Pro Talk; Mitchell Funk: Cityscapes
The personal project always finds you. It's never the other way around.
We can't remember a pro shooter ever saying anything along the lines of,
"I went looking for a labor of love." Maybe it's a subject
you've been doing for years and suddenly realize how much you enjoy doing
it. Or maybe you decide it's time to bring it to a wider audience.
And there's always one other thing: After the guidelines, deadlines, and bottom lines of all the assignments for all the clients, this one's for you.
For commercial and editorial photographer Mitchell Funk the project is to
capture the character of two cities, New York and San Francisco.
New York is his home, and it's been the resonant subject or unique backdrop for countless images he's taken for advertising, editorial illustration, and stock, as well as for how-to articles on color photography for every major photo publication.
San Francisco, on the other hand, took a while to pull him in. "I started photographing there in the Seventies, when I was on assignments for annual reports," Mitchell says. "It was interesting, but it didn't captivate me right off. But I went back in the Eighties on an ad assignment, and on some downtime I was walking around and noticed how funky some of the less-traveled areas of the city were. In the early Nineties I started making two trips a year for two weeks at a time, so I'd have time to really work the city."
In both cities Mitchell needs as much time as he can get. He rarely finds the photograph on the first visit to any location. "I scout around, find an area that I like, that I think will work, then I come back, again and again, waiting for the light to be right--or the right person to show up. I'll come back five, 10, 15, even 20 times to find the perfect light." The result of his efforts and his skill is the powerful combination of subtlety and strength that only the best color photographers achieve.
His cities project is a bit of a race against time--to get the pictures
that preserve the character of the cities before almost everything is reduced
to high-rise condos and office buildings, parking garages, fast-food restaurants,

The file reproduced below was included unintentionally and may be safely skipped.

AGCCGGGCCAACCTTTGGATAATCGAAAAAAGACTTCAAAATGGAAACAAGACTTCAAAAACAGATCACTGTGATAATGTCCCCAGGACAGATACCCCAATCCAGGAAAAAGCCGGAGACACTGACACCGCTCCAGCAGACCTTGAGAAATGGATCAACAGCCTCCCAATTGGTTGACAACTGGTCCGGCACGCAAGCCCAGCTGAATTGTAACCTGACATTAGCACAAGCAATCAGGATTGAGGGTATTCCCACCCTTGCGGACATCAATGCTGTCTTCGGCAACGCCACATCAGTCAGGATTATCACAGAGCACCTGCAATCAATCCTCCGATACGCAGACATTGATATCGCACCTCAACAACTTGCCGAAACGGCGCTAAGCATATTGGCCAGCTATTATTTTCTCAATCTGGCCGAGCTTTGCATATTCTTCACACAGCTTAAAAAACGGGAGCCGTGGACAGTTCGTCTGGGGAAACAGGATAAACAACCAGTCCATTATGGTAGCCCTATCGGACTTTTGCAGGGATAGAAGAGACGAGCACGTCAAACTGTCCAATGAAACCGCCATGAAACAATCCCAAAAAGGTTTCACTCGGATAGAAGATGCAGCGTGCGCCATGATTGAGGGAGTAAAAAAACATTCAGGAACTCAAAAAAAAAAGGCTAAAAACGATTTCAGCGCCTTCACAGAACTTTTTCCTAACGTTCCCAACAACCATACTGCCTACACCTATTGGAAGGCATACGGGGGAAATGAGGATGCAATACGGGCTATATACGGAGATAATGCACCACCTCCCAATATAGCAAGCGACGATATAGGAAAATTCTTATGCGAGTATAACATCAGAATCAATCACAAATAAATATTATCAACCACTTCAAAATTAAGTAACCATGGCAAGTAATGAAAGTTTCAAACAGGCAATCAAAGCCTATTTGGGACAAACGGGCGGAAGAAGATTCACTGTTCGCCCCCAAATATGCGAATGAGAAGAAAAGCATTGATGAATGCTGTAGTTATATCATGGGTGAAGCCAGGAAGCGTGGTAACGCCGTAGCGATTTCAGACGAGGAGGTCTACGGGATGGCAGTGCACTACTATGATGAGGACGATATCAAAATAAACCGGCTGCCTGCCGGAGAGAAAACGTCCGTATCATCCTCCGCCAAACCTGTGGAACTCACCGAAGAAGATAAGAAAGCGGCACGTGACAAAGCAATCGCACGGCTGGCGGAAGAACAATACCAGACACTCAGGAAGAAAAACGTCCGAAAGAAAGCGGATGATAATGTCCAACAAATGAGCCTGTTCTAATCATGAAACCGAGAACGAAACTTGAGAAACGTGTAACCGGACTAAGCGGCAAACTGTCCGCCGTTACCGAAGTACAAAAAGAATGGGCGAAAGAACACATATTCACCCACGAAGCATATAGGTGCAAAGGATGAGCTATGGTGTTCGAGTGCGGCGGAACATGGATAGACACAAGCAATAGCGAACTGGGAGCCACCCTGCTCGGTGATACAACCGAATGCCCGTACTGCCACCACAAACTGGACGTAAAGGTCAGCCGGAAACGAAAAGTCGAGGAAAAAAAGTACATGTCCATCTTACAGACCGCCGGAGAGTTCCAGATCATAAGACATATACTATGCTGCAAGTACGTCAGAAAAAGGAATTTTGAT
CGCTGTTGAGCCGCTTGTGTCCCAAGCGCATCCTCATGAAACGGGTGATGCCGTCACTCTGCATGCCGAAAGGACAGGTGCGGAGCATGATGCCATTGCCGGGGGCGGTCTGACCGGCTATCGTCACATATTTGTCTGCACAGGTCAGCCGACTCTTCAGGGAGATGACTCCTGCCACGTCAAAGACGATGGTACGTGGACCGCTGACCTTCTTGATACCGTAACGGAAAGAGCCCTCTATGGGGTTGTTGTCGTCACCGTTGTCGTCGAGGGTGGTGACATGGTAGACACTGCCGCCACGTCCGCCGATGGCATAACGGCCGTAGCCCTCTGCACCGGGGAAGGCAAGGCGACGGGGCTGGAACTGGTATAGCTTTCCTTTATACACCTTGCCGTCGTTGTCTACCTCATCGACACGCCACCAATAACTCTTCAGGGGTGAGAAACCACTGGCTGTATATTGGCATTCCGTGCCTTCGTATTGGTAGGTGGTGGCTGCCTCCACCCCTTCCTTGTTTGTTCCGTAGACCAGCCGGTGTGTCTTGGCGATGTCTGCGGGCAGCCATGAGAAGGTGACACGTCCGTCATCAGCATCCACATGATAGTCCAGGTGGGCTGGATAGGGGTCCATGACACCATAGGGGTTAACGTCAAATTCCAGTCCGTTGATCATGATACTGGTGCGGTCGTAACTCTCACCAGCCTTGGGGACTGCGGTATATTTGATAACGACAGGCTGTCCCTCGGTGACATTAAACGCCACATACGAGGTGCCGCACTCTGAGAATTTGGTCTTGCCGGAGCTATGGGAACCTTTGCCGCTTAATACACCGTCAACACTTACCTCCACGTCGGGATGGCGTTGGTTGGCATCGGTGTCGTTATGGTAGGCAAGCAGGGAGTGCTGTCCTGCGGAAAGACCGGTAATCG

and blocks of outdoor shopping malls.
Ironically, often it's an instance of transition that makes the best photograph. "About 10 years ago, when they were turning 42nd Street into Disneyland, they boarded up all the porn shops and old movie theatres with these brightly colored metal doors and wood panels," Mitchell says. "I saw it from the backseat of a cab, and I thought, I gotta get back here. I have to shoot that." It took him a dozen visits to get the right light--and a break in the traffic.
Mitchell's goal is two books, one for each city, and because the publishing business today requires a lot more than showing up with an idea and a handful of photographs, he's designing and producing sample layouts and will be making the rounds of publishers to show them exactly what he's got in mind. "It's my style that will carry the concept of the books," he says, "and that's hard to sell without clearly showing what the pages are going to look like. You have to convince a publisher that the package is cohesive, that the photos work together. And you have to print up a sample, something tangible for them to see and hold.
"You know what it comes down to? I've got to try to knock their eyes out with the way I see things."
Mitchell Funk is a NikonNet "Legends Behind the Lens" featured photographer. The current "Legends" story and an archive of profiled photographers, including Mitchell, can be found at www.nikonnet.com. Mitchell's website is www.mitchellfunk.com.
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